New Testament truth concerning Christ is hidden in the Old Testament in many different guises; the keys to which are given in the New Testament, if we are able to perceive them. For example, many truths concerning Christ are brought out in a study of the Hebrew words for grain. John 12: 23-24 is one of the passages that point out the connection:
"And Jesus answered them, saying. The hour is come, that the Son of Man should be glorified. Verily, Verily, I say unto you, Except a corn of wheat fall into the ground and die, it abideth alone: but if it die, it bringeth forth much fruit."
Note the expression, Son of Man, which Jesus applies to himself in vs. 23. Son and wheat (or grain) are related ideas in Hebrew, for one of the Hebrew words for grain, bar also means son. Bar is the Aramaic word for son and is the equivalent of the Hebrew ben. However, bar is used several times in the Hebrew Old Testament for son, as for example in Psalm 2:12:
"Kiss the son, lest he be angry, and ye perish from the way."
Since bar also means grain, there would seem to have been a
connection between son and grain in the Hebrew mind. There
are several other Hebrew words which mean grain and a study
of these words will elicit some blessed truths concerning the son
who was also the corn of wheat that fell into the ground and
died that he might bring forth much fruit.
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The word bar, besides meaning son and wheat also means chosen, beloved. It is the word used by the bridegroom in Song of Solomon 6:9a:
"My dove, my undefiled is but one; she is the only one of her mother, she is the choice one of her that bare her."
Here the word bar is rendered choice.
Surely Christ, as the bar,
is the beloved and chosen one of the Father.
Another meaning of the word bar is clean or pure. It is used in Psalm 19:8:
"The commandment of the LORD is pure."
Also it is found in this sense in Psalm 24:4:
"He that hath clean hands and a pure heart."
In both of these passages bar is rendered pure. Thus Christ as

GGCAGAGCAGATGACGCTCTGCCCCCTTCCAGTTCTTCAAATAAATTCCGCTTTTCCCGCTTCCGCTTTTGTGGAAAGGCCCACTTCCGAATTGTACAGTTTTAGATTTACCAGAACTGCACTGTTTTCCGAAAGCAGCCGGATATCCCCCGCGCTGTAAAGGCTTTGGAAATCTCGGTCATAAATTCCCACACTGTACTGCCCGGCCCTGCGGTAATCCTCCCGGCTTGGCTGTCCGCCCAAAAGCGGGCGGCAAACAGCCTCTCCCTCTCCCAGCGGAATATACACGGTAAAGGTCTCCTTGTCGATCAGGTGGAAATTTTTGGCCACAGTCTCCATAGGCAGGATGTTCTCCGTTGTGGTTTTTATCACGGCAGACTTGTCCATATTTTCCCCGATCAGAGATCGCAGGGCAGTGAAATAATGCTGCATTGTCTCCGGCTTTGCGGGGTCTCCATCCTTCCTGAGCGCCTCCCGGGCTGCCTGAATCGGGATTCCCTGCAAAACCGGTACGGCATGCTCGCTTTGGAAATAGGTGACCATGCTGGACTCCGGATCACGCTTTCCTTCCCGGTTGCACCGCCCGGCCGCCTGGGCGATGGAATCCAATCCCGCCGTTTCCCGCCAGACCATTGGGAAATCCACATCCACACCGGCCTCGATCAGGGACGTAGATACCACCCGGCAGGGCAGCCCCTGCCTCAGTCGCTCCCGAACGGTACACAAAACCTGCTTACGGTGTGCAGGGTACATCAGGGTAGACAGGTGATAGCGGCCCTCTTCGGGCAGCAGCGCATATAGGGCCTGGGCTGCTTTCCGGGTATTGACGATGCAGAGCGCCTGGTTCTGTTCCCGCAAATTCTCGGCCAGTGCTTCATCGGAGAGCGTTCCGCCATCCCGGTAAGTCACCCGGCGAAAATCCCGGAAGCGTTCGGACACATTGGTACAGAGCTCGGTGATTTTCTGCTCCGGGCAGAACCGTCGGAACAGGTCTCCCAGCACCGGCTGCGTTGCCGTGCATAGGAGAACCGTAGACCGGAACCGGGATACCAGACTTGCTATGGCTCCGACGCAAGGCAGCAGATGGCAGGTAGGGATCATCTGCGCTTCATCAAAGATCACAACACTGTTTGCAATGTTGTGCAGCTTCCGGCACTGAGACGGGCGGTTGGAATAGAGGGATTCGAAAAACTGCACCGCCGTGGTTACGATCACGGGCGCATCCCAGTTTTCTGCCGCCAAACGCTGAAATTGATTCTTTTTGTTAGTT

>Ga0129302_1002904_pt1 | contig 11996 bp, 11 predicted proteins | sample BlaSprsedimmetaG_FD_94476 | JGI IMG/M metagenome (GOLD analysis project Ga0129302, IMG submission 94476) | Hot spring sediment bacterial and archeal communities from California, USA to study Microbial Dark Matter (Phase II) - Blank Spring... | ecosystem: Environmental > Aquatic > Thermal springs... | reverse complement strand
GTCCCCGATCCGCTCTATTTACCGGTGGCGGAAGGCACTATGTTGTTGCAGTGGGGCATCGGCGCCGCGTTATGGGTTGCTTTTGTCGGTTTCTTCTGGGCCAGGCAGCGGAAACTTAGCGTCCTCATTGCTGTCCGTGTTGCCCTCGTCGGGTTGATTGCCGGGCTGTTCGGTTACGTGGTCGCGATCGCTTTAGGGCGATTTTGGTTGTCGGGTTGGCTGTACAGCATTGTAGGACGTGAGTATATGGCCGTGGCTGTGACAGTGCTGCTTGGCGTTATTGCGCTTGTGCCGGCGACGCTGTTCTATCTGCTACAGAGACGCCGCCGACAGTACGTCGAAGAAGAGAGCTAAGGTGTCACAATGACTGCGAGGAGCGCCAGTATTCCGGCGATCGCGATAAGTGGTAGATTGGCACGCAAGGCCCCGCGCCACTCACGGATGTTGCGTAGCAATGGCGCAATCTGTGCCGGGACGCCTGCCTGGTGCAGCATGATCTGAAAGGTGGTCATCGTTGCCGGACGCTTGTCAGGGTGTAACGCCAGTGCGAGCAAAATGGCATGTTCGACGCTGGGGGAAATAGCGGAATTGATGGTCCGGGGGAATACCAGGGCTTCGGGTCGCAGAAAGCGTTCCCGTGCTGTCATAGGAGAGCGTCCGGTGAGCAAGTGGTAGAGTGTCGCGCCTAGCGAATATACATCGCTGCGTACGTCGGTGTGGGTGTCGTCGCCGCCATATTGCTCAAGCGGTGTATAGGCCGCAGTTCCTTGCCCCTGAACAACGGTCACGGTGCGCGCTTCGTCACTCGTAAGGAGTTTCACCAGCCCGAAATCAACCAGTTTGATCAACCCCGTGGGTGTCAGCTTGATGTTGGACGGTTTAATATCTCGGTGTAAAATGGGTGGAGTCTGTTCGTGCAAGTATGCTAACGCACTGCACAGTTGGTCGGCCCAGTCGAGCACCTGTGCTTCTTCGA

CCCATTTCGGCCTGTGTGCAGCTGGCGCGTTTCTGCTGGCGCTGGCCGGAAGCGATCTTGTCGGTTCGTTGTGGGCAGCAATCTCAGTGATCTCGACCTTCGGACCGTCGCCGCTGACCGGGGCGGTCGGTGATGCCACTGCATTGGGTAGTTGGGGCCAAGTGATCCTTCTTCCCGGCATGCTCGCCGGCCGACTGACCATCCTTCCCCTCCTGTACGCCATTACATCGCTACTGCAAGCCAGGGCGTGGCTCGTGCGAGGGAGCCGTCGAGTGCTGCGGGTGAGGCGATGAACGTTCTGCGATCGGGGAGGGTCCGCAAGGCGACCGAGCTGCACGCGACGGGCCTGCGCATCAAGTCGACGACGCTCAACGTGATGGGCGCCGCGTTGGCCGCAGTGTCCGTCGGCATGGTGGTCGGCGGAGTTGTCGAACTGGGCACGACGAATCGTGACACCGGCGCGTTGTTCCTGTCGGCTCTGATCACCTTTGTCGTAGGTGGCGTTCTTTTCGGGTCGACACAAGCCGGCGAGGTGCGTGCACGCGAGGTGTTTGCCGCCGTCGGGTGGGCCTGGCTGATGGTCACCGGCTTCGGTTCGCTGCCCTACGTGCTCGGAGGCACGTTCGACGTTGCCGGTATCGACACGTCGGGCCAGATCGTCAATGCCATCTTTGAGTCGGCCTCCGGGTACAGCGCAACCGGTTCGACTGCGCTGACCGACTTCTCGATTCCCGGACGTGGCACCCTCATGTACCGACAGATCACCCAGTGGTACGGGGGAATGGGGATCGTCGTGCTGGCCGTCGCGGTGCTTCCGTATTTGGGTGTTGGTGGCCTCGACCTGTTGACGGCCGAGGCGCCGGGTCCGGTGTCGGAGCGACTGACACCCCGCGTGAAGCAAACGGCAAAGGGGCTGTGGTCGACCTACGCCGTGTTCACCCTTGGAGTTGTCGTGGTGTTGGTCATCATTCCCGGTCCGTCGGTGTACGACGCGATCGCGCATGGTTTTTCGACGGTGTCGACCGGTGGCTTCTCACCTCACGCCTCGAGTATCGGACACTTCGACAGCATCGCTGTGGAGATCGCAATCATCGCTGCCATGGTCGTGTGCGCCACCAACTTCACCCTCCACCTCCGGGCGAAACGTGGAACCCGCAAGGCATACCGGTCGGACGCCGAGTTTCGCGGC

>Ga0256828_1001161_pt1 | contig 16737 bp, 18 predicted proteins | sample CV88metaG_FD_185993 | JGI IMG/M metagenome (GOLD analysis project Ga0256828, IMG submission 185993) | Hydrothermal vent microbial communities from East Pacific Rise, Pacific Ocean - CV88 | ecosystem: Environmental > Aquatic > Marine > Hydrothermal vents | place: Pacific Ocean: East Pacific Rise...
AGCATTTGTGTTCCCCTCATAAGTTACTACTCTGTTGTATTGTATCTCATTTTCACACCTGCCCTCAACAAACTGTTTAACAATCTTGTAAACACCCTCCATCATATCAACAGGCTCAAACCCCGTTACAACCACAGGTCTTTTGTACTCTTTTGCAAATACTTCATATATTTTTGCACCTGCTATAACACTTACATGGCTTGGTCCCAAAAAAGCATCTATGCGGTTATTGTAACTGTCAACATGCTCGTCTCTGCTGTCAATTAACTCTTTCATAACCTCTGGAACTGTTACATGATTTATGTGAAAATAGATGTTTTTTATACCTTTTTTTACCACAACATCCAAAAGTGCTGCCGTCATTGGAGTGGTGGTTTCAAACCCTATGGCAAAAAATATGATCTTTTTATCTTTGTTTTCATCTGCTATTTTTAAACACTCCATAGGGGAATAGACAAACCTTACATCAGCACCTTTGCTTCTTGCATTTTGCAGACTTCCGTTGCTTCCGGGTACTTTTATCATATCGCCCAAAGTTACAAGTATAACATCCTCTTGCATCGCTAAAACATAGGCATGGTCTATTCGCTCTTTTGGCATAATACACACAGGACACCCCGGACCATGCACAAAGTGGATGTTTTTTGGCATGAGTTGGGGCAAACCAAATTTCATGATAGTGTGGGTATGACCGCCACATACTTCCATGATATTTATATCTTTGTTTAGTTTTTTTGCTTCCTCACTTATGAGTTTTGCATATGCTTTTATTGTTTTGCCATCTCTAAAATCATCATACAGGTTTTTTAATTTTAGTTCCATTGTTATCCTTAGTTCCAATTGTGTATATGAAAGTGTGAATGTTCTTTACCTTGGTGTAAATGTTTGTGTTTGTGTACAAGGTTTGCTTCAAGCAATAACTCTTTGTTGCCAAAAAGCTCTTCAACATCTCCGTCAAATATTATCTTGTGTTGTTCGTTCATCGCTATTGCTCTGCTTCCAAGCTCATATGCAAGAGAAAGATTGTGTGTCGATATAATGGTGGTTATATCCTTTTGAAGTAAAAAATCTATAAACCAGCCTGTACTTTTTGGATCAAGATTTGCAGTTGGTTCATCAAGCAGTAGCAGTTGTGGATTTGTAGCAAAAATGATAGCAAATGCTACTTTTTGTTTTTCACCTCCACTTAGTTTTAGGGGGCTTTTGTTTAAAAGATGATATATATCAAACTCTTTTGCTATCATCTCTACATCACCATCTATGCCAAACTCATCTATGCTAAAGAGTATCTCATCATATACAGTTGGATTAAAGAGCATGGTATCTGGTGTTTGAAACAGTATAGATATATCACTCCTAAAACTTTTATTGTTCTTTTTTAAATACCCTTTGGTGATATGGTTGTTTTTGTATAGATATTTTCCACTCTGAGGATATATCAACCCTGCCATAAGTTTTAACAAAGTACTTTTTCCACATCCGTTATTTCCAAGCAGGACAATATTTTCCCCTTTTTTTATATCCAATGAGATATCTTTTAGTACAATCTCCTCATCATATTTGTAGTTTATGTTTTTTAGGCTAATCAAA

the grain of wheat is seen to be pictured as the chosen One of
the Father, pure and clean.
But the humiliation and condescension of Christ are also suggested by this word bar, for it has also the meaning of empty - an extension of the idea of clean. Christ is said, in Phil. 2:5-8, to have emptied himself when he took upon himself the form of a servant. The correct translation of the words made himself of no reputation is emptied himself. This refers to the condescension and humiliation of Christ in leaving the glory which he had with the Father, and taking upon himself the form of a servant to be despised and rejected of men.
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Another Hebrew word for grain, the word riphah graphically depicts the oppression and suffering of Jesus. Riphah properly denotes grain that has been pounded or ground in a mortar, and is derived from a verb which means to crush or grind as in a mortar. This crushing, breaking and oppression of Jesus is further pictured by another Hebrew word for wheat, sheber, which is derived from the verb shabar, meaning to break, to crush, to destroy, etc. It is the word used, for example, in Exodus 12:46:
"Neither shall ye break a bone of it."
The fruitfulness, to which Jesus referred in John 12:24, is contained in still another Hebrew word for grain, dagan. This word comes from the verb dagah, which means to be multiplied, increased, prolific. This latent meaning of one of the Hebrew words for grain seems to have been played upon by Jesus when he said:
"But if it (a corn of wheat) die, it bringeth forth much fruit."